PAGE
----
As
	
Begin

	DECLARE @EncryptedPassword VARBINARY(MAX)

	SET @EncryptedPassword = EncryptByPassphrase(@Key, @Password)

	Return @EncryptedPassword
End

Open in new window

DECLARE @Key VarChar(50)
Declare @Password Varchar(50)
Declare @EncryptedPassword Varchar(50)


SET @Key = 'bj12@*$%98rs'
SET @Password = 'patience'
SET @EncryptedPassword = DBO.encrypt(@Key,@Password)

SELECT @Password OriginalPassword,@EncryptedPassword 'EncryptedPassword',DBO.Decrypt(@Key,@EncryptedPassword)DecryptedPassword

Open in new window

CREATE Function [dbo].[Decrypt] (@Key VARCHAR(50), @EncryptedPassword varchar(MAX)) Returns VARCHAR(150)
As
	
Begin

	DECLARE @DecryptedPassword VARCHAR(150)

	SET @DecryptedPassword = CAST(DecryptByPassphrase(@Key, @EncryptedPassword) AS VARCHAR(MAX))
	
	Return @DecryptedPassword
End

Open in new window

0
 

Author Closing Comment

by:goodk
Comment Utility
thanks
0

Featured Post

Why You Should Analyze Threat Actor TTPs

After years of analyzing threat actor behavior, it’s become clear that at any given time there are specific tactics, techniques, and procedures (TTPs) that are particularly prevalent. By analyzing and understanding these TTPs, you can dramatically enhance your security program.

Join & Write a Comment

Entering a date in Microsoft Access can be tricky. A typo can cause month and day to be shuffled, entering the day only causes an error, as does entering, say, day 31 in June. This article shows how an inputmask supported by code can help the user a…
Ever needed a SQL 2008 Database replicated/mirrored/log shipped on another server but you can't take the downtime inflicted by initial snapshot or disconnect while T-logs are restored or mirror applied? You can use SQL Server Initialize from Backup…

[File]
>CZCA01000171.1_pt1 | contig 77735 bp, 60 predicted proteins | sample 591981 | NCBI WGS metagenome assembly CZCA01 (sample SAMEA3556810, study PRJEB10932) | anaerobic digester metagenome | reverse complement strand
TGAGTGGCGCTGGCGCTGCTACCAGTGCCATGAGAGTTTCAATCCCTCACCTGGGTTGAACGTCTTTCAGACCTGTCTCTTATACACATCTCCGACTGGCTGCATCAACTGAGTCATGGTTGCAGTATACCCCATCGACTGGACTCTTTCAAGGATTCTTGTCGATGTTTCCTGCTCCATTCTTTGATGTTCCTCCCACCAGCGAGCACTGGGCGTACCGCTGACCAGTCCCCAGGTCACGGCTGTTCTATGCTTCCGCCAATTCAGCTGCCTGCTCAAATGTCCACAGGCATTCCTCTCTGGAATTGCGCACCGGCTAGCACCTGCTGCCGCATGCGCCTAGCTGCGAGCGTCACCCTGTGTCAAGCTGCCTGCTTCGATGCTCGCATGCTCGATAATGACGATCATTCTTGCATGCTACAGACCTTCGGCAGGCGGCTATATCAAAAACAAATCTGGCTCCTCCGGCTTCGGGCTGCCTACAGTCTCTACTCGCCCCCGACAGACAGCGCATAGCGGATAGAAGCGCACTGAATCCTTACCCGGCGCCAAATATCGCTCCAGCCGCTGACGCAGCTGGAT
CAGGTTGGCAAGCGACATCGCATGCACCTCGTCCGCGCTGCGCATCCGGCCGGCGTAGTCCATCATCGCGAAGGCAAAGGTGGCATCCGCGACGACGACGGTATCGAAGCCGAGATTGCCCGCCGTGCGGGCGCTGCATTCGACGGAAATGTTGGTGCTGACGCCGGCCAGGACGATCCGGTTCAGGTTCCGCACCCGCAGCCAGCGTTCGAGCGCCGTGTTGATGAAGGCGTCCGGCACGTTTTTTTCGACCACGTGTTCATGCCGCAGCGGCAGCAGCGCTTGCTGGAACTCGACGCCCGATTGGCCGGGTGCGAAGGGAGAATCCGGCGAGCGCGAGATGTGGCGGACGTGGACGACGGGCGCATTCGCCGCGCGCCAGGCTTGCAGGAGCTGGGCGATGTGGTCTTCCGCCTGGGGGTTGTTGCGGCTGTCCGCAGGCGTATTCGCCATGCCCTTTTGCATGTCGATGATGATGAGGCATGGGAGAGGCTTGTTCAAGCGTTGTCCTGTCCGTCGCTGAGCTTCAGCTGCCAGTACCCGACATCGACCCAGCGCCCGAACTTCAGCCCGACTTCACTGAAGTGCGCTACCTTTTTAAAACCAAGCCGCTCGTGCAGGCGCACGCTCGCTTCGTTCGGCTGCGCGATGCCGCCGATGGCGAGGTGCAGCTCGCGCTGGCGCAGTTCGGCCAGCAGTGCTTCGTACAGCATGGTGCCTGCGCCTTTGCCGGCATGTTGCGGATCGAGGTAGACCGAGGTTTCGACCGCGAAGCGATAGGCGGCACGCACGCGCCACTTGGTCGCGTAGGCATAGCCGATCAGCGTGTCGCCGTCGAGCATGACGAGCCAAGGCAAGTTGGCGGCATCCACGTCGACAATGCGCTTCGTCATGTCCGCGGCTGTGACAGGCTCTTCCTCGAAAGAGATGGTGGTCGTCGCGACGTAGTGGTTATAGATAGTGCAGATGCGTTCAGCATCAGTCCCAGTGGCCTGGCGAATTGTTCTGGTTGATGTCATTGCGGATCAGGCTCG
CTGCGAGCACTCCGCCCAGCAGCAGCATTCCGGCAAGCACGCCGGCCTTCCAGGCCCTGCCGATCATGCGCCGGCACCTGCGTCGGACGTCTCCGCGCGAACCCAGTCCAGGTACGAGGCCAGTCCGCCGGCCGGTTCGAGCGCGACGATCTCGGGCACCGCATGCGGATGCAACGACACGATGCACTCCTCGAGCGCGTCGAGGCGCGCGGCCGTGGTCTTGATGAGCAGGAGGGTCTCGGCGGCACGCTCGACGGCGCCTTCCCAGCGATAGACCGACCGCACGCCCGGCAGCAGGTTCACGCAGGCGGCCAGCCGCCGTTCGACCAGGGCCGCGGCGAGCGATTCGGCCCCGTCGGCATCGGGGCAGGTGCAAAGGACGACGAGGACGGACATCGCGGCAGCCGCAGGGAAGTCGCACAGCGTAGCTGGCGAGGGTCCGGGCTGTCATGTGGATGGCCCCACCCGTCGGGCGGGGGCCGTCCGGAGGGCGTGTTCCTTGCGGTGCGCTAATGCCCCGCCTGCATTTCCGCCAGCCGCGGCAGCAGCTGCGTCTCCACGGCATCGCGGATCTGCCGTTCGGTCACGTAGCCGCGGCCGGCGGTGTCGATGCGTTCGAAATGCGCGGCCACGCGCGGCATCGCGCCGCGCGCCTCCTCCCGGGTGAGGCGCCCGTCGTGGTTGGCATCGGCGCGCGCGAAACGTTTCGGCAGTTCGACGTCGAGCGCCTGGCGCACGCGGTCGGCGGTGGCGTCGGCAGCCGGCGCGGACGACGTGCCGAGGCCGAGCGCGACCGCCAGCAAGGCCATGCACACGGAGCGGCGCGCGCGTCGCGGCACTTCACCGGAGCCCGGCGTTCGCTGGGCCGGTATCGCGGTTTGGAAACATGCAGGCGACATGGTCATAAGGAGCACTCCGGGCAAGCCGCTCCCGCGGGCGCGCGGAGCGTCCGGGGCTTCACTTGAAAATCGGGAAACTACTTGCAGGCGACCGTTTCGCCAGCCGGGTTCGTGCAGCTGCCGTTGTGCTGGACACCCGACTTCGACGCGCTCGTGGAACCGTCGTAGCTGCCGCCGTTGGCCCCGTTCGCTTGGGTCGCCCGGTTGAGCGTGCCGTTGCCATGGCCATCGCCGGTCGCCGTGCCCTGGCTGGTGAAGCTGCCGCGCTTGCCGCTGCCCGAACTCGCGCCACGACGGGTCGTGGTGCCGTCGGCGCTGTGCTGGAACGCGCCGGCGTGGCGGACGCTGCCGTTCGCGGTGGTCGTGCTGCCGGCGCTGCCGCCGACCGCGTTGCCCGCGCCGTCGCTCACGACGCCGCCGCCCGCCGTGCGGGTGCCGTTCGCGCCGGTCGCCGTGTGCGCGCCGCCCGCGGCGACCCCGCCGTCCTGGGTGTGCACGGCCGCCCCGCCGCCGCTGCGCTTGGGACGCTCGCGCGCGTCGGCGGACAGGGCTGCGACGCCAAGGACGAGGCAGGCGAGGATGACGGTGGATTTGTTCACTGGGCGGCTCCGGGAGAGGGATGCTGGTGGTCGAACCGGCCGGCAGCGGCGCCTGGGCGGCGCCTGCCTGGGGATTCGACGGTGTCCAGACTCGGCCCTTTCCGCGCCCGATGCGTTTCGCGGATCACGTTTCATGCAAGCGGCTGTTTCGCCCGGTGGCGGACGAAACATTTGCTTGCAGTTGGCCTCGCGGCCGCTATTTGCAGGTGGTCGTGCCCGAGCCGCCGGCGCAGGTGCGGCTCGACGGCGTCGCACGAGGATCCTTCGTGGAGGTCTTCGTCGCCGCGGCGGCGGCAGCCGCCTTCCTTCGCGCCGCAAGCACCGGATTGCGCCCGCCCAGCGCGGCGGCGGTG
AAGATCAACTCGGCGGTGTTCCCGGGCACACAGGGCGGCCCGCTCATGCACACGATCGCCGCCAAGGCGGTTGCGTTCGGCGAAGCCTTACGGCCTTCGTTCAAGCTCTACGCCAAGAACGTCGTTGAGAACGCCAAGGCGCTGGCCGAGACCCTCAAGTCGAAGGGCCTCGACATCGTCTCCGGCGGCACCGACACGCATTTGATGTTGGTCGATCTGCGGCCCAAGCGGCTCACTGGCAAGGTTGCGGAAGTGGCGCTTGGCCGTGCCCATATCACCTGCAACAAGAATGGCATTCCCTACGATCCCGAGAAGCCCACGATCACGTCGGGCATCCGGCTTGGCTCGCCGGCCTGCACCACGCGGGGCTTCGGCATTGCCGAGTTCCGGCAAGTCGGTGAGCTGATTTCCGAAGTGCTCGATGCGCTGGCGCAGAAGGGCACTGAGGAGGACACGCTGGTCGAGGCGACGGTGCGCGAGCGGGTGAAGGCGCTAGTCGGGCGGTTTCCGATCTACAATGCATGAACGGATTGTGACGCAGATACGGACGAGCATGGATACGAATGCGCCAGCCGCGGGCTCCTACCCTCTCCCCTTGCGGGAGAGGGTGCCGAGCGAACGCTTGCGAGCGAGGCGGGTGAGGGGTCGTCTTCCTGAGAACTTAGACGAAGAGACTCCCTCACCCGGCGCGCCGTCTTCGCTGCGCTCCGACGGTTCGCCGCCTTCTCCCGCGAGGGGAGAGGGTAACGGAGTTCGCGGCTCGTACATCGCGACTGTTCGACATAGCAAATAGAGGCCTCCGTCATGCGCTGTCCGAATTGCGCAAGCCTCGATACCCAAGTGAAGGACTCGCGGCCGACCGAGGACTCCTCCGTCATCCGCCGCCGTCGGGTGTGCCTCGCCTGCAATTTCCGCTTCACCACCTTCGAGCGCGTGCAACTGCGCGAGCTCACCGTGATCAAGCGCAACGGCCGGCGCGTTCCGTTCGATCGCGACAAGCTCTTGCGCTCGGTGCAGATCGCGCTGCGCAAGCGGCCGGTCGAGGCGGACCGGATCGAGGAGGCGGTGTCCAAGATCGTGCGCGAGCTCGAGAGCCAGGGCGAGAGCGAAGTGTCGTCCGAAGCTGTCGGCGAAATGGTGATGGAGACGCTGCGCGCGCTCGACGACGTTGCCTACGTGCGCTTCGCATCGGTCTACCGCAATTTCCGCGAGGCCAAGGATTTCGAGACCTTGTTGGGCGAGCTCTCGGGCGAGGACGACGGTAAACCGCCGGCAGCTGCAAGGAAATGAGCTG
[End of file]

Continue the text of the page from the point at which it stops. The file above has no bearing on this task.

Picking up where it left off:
Video by: Steve
Using examples as well as descriptions, step through each of the common simple join types, explaining differences in syntax, differences in expected outputs and showing how the queries run along with the actual outputs based upon a simple set of dem…
Polish reports in Access so they look terrific. Take yourself to another level. Equations, Back Color, Alternate Back Color. Write easy VBA Code. Tighten space to use less pages. Launch report from a menu, considering criteria only when it is filled…

744 members asked questions and received personalized solutions in the past 7 days.

Join the community of 500,000 technology professionals and ask your questions.

Join & Ask a Question

Need Help in Real-Time?

Connect with top rated Experts

8 Experts available now in Live!

Get 1:1 Help Now